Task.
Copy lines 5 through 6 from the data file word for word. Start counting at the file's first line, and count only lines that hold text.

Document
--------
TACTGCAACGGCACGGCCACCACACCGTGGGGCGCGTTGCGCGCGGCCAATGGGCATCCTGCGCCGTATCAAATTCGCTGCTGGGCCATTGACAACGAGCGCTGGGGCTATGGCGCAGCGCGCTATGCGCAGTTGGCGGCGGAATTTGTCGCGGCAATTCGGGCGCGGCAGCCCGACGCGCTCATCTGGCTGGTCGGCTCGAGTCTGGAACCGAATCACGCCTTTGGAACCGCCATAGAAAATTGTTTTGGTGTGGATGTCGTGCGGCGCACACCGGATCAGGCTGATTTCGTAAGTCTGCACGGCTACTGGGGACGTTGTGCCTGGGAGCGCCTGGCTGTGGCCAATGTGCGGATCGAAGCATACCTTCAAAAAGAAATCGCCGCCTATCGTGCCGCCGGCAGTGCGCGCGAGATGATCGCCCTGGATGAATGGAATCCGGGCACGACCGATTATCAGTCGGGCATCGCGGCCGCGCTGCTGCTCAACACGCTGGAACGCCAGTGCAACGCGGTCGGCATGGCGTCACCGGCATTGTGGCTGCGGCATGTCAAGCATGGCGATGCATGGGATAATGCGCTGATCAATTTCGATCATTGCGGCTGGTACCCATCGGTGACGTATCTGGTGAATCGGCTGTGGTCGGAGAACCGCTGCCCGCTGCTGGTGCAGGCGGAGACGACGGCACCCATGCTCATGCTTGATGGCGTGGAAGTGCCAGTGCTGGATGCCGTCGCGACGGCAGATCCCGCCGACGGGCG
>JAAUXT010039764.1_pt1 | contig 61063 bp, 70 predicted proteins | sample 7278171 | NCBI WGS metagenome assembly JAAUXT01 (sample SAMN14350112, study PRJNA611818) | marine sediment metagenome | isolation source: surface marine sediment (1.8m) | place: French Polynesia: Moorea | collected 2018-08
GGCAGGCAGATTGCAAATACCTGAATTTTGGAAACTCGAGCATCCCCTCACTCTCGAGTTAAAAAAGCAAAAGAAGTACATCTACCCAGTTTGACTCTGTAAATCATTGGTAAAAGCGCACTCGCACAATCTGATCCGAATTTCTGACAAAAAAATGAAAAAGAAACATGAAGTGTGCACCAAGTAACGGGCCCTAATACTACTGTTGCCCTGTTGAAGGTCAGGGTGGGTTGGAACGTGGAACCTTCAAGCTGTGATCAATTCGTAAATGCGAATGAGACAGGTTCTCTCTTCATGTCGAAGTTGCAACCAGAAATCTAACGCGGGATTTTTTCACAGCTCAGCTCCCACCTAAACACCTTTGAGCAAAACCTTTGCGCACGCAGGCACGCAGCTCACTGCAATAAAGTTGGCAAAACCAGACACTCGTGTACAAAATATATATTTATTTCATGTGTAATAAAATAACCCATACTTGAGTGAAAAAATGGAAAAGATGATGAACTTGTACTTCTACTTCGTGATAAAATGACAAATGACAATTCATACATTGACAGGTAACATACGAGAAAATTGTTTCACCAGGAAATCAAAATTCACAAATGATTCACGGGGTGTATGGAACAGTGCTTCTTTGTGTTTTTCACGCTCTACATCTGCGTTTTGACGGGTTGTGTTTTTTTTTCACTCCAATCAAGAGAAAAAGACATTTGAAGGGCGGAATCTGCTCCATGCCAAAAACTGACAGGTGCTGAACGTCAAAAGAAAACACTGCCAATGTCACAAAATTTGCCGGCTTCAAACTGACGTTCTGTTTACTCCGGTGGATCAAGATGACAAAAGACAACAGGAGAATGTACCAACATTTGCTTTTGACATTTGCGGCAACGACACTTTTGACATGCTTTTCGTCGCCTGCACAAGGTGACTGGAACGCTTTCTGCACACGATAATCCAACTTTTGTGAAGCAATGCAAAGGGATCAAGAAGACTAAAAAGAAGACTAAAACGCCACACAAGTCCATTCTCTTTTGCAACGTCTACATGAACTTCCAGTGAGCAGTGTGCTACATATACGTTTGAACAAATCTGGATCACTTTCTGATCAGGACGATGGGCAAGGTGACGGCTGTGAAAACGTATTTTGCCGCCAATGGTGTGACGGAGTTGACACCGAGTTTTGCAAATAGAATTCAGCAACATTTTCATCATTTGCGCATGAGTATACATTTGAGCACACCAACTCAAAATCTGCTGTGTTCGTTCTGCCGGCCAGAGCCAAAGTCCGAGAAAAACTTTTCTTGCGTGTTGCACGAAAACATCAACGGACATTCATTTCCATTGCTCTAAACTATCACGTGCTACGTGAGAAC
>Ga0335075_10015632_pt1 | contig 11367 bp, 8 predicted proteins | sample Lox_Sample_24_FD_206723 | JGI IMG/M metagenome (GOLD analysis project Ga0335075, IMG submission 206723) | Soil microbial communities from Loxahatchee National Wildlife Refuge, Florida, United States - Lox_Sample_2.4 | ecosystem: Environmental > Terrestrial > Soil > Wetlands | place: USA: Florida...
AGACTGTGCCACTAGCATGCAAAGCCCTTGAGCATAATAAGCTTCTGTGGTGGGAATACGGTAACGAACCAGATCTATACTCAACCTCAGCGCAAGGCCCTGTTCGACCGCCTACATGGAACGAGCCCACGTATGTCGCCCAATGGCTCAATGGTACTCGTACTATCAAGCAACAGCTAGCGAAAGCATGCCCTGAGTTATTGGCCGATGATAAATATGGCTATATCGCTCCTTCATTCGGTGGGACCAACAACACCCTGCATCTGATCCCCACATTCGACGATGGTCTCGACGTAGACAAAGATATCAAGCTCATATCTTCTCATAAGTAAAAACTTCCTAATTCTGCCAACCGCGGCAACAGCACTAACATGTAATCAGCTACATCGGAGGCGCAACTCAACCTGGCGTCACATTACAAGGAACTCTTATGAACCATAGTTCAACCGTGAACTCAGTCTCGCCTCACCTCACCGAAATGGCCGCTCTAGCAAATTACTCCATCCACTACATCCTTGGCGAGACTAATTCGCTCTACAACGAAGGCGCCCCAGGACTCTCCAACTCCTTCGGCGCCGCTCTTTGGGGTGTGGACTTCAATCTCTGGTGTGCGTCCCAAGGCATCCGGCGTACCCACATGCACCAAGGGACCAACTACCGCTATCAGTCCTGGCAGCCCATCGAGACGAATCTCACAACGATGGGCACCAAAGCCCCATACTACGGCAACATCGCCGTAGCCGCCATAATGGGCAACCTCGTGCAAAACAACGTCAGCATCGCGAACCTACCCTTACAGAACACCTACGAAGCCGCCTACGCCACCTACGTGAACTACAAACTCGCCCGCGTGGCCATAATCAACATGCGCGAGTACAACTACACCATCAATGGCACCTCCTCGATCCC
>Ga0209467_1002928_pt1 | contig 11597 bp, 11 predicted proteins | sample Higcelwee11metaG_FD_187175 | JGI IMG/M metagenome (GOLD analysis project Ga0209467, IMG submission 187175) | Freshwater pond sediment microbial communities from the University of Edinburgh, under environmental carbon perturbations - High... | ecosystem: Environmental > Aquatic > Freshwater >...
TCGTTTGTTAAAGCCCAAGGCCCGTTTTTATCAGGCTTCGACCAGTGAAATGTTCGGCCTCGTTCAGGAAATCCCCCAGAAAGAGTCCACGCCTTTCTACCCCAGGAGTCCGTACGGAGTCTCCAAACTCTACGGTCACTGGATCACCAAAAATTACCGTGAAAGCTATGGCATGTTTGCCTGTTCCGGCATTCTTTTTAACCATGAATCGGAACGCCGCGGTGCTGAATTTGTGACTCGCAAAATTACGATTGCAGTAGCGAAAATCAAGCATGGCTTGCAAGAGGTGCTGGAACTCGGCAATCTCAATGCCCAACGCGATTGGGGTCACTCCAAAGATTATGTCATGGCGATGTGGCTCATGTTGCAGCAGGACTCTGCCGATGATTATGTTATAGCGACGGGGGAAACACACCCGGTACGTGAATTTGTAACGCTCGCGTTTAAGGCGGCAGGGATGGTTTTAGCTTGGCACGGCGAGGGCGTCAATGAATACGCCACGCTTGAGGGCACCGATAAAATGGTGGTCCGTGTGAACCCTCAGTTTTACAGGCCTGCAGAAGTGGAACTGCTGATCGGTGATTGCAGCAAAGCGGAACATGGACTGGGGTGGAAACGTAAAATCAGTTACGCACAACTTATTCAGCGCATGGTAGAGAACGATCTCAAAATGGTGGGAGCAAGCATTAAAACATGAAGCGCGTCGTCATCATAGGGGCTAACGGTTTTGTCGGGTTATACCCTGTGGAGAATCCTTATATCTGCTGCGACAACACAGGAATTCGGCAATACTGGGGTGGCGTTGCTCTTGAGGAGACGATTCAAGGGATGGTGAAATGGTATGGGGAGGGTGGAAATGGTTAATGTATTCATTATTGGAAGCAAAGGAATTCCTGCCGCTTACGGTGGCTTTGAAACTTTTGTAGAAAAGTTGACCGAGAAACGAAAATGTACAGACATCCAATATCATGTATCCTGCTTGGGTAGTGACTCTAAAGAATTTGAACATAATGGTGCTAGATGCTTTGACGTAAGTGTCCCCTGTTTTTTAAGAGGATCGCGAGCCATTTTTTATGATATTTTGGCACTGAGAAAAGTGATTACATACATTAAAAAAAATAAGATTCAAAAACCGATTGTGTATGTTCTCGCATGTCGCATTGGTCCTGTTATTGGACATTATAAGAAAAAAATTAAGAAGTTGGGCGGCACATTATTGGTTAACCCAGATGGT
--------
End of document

AGACTGTGCCACTAGCATGCAAAGCCCTTGAGCATAATAAGCTTCTGTGGTGGGAATACGGTAACGAACCAGATCTATACTCAACCTCAGCGCAAGGCCCTGTTCGACCGCCTACATGGAACGAGCCCACGTATGTCGCCCAATGGCTCAATGGTACTCGTACTATCAAGCAACAGCTAGCGAAAGCATGCCCTGAGTTATTGGCCGATGATAAATATGGCTATATCGCTCCTTCATTCGGTGGGACCAACAACACCCTGCATCTGATCCCCACATTCGACGATGGTCTCGACGTAGACAAAGATATCAAGCTCATATCTTCTCATAAGTAAAAACTTCCTAATTCTGCCAACCGCGGCAACAGCACTAACATGTAATCAGCTACATCGGAGGCGCAACTCAACCTGGCGTCACATTACAAGGAACTCTTATGAACCATAGTTCAACCGTGAACTCAGTCTCGCCTCACCTCACCGAAATGGCCGCTCTAGCAAATTACTCCATCCACTACATCCTTGGCGAGACTAATTCGCTCTACAACGAAGGCGCCCCAGGACTCTCCAACTCCTTCGGCGCCGCTCTTTGGGGTGTGGACTTCAATCTCTGGTGTGCGTCCCAAGGCATCCGGCGTACCCACATGCACCAAGGGACCAACTACCGCTATCAGTCCTGGCAGCCCATCGAGACGAATCTCACAACGATGGGCACCAAAGCCCCATACTACGGCAACATCGCCGTAGCCGCCATAATGGGCAACCTCGTGCAAAACAACGTCAGCATCGCGAACCTACCCTTACAGAACACCTACGAAGCCGCCTACGCCACCTACGTGAACTACAAACTCGCCCGCGTGGCCATAATCAACATGCGCGAGTACAACTACACCATCAATGGCACCTCCTCGATCCC
>Ga0209467_1002928_pt1 | contig 11597 bp, 11 predicted proteins | sample Higcelwee11metaG_FD_187175 | JGI IMG/M metagenome (GOLD analysis project Ga0209467, IMG submission 187175) | Freshwater pond sediment microbial communities from the University of Edinburgh, under environmental carbon perturbations - High... | ecosystem: Environmental > Aquatic > Freshwater >...